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Terminal - Commands tagged line - 11 results
sed -n "/^.\{73,\}/p" < /path/to/file
2014-03-20 12:31:57
User: flatcap
Functions: sed
0

Filter out lines of input that contain 72, or fewer, characters.

"sed -n" : don't print lines by default

"/^.\{73,\}/" : find lines that start with 73 (or more) characters

"p" : print them

while read i; do [ ${#i} -gt 72 ] && echo "$i"; done < /path/to/file
2014-03-20 12:27:06
User: flatcap
Functions: echo read
1

Filter out lines of input that contain 72, or fewer, characters.

This uses bash only. ${#i} is the number of characters in variable i.

perl -nle 'print length,"\t",$_ if length > 37' < /path/to/input/file
tail -n +<N> <file> | head -n 1
2011-09-30 08:30:30
User: qweqq
Functions: head tail
-5

Tail is much faster than sed, awk because it doesn't check for regular expressions.

vi +4 /etc/mtab
2011-09-15 19:18:00
User: totti
Functions: vi
Tags: edit text line goto
1

This is not printing, real editing using the text editor.

perl -ne 'print if !$a{$_}++'
2011-02-17 02:18:44
User: doherty
Functions: perl
3

Reads stdin, and outputs each line only once - without sorting ahead of time. This does use more memory than your system's sort utility.

awk 'BEGIN{RS="\0"}{gsub(/\n/,"<SOMETEXT>");print}' file.txt
2010-12-12 21:43:22
User: __
Functions: awk
1

awk version of 7210. Slightly longer, but expanding it to catch blank lines is easier:

awk 'BEGIN{RS="\0"}{gsub(/\n+/,"<SOMETEXT>");print}' file.txt
find -name "*.<suffix>" -exec wc -l "{}" \; | sort -n | tail
2010-06-29 05:53:43
User: cooper
Functions: find sort wc
Tags: wc source java line
0

Find the source file which contains most number of lines in your workspace

:)

L(){ l=`builtin printf %${2:-$COLUMNS}s` && echo -e "${l// /${1:-=}}"; }
2

One of the first functions programmers learn is how to print a line. This is my 100% bash builtin function to do it, which makes it as optimal as a function can be. The COLUMNS environment variable is also set by bash (including bash resetting its value when you resize your term) so its very efficient. I like pretty-output in my shells and have experimented with several ways to output a line the width of the screen using a minimal amount of code. This is like version 9,000 lol.

This function is what I use, though when using colors or other terminal features I create separate functions that call this one, since this is the lowest level type of function. It might be better named printl(), but since I use it so much it's more optimal to have the name contain less chars (both for my programming and for the internal workings).

If you do use terminal escapes this will reset to default.

tput sgr0

For implementation ideas, check my

http://www.askapache.com/linux-unix/bash_profile-functions-advanced-shell.html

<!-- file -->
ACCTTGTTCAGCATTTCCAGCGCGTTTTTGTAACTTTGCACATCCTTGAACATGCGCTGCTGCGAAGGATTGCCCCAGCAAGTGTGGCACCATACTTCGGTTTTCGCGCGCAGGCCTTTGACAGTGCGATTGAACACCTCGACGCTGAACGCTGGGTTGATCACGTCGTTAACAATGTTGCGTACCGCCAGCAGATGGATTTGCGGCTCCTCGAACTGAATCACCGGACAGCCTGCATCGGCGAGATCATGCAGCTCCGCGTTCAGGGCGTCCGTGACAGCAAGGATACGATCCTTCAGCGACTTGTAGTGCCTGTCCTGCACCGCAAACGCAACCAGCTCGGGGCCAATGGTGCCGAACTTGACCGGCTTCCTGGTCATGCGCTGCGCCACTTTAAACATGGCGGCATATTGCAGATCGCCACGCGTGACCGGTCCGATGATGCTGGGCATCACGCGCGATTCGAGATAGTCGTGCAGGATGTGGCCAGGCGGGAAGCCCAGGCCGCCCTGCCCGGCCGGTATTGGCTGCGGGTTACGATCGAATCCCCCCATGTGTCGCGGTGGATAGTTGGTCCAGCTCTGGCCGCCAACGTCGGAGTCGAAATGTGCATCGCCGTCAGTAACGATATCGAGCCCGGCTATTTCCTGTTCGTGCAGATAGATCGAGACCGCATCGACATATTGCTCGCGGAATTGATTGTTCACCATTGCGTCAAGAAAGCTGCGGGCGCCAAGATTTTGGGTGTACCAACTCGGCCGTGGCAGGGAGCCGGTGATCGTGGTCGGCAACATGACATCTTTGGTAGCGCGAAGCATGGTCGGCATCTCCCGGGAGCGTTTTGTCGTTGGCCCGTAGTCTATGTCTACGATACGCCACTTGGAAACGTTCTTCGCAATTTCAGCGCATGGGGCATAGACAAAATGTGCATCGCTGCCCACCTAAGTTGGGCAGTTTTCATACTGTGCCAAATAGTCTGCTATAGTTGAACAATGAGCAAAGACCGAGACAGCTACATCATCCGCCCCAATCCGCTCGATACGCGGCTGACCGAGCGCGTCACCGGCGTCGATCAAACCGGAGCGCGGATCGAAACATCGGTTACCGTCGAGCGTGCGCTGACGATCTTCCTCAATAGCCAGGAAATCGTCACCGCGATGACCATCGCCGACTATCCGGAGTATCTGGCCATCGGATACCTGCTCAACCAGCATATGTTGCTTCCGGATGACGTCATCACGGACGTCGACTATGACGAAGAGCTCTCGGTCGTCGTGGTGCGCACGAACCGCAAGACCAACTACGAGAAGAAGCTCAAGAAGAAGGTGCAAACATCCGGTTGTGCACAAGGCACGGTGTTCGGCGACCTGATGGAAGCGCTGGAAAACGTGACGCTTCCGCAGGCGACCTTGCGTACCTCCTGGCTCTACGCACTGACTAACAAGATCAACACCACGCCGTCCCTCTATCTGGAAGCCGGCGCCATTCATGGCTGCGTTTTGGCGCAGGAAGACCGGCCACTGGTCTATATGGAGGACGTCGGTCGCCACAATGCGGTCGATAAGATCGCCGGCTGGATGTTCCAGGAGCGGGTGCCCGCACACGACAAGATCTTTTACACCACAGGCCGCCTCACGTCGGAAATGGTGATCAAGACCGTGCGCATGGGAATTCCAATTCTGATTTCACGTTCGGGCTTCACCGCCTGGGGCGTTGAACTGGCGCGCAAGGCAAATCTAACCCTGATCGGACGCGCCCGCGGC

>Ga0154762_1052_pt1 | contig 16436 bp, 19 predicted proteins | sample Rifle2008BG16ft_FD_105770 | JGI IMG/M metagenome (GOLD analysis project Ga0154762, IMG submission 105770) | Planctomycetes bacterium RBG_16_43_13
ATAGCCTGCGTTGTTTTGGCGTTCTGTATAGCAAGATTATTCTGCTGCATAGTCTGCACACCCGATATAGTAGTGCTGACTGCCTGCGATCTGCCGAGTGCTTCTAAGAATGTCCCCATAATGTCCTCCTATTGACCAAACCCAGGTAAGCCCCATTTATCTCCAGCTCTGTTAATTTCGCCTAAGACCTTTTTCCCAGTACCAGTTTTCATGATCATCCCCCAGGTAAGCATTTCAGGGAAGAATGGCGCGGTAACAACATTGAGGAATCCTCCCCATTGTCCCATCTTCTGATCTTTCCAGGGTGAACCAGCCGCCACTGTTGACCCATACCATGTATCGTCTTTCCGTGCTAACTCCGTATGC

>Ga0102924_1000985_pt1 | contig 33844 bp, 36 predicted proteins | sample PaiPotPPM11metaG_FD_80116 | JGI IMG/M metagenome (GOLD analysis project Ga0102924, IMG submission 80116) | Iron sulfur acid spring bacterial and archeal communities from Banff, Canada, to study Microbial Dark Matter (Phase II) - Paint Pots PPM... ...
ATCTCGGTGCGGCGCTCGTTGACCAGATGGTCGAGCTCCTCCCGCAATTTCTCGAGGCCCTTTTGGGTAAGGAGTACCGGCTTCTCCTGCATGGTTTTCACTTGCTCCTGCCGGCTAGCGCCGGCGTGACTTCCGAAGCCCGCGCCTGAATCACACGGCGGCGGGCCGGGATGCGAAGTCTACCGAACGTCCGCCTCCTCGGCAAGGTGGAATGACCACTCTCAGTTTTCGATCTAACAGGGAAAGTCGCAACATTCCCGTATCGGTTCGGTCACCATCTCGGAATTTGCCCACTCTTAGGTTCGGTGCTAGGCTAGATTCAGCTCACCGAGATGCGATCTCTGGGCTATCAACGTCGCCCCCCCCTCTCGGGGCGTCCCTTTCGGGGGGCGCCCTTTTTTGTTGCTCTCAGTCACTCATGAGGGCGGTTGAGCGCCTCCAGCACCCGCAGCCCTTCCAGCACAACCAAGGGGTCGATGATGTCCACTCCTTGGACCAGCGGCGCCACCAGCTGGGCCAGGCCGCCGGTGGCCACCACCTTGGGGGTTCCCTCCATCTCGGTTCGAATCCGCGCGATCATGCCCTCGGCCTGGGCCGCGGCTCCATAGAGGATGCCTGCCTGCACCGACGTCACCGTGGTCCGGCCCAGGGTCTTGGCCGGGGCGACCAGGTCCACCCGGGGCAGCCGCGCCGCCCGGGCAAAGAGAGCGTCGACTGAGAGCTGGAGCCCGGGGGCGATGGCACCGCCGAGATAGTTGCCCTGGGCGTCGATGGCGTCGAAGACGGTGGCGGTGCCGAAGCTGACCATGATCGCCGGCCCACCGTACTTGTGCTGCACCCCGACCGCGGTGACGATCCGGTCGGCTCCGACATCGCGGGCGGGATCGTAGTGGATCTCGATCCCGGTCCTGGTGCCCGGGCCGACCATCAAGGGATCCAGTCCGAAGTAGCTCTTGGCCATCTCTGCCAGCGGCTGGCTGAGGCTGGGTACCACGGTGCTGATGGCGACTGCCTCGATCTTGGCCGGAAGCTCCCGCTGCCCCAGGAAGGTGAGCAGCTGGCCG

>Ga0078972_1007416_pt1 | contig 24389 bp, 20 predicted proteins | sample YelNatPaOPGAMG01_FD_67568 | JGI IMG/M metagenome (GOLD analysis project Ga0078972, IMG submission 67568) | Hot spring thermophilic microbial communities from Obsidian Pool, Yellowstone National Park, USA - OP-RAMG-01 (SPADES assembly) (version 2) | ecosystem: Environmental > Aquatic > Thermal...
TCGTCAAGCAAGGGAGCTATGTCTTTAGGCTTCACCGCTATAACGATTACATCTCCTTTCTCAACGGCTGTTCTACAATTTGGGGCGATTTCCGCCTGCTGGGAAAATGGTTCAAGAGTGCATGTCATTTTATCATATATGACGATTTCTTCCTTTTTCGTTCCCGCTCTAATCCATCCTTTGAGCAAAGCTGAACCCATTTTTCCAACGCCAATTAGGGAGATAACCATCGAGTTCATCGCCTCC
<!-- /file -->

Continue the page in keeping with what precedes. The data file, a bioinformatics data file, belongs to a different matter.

shmore(){ local l L M="`echo;tput setab 4&&tput setaf 7` --- SHMore --- `tput sgr0`";L=2;while read l;do echo "${l}";((L++));[[ "$L" == "${LINES:-80}" ]]&&{ L=2;read -p"$M" -u1;echo;};done;}
2010-04-21 00:40:37
User: AskApache
Functions: echo read
6
SH
cat mod_log_config.c | shmore

or

shmore < mod_log_config.c

Most pagers like less, more, most, and others require additional processes to be loaded, additional cpu time used, and if that wasn't bad enough, most of them modify the output in ways that can be undesirable.

What I wanted was a "more" pager that was basically the same as running:

cat file

Without modifying the output and without additional processes being created, cpu used, etc. Normally if you want to scroll the output of cat file without modifying the output I would have to scroll back my terminal or screen buffer because less modifies the output.

After looking over many examples ranging from builtin cat functions created for csh, zsh, ksh, sh, and bash from the 80's, 90s, and more recent examples shipped with bash 4, and after much trial and error, I finally came up with something that satisifed my objective. It automatically adjusts to the size of your terminal window by using the LINES variable (or 80 lines if that is empty) so

This is a great function that will work as long as your shell works, so it will work just find if you are booted in single user mode and your /usr/bin directory is missing (where less and other pagers can be). Using builtins like this is fantastic and is comparable to how busybox works, as long as your shell works this will work.

One caveat/note: I always have access to a color terminal, and I always setup both the termcap and the terminfo packages for color terminals (and/or ncurses and slang), so for that reason I stuck the

tput setab 4; tput setaf 7

command at the beginning of the function, so it only runs 1 time, and that causes the -- SHMore -- prompt to have a blue background and bright white text.

This is one of hundreds of functions I have in my http://www.askapache.com/linux-unix/bash_profile-functions-advanced-shell.html">.bash_profile at http://www.askapache.com/">AskApache.com, but actually won't be included till the next update.

If you can improve this in any way at all please let me know, I would be very grateful! ( Like one thing I want is to be able to continue to the next screen by pressing any key instead of now having to press enter to continue)

find . -name "*.sql" -print0 | wc -l --files0-from=-
2009-06-22 17:45:03
User: vincentp
Functions: find wc
Tags: find wc count line
2

This command gives you the number of lines of every file in the folder and its subfolders matching the search options specified in the find command. It also gives the total amount of lines of these files.

The combination of print0 and files0-from options makes the whole command simple and efficient.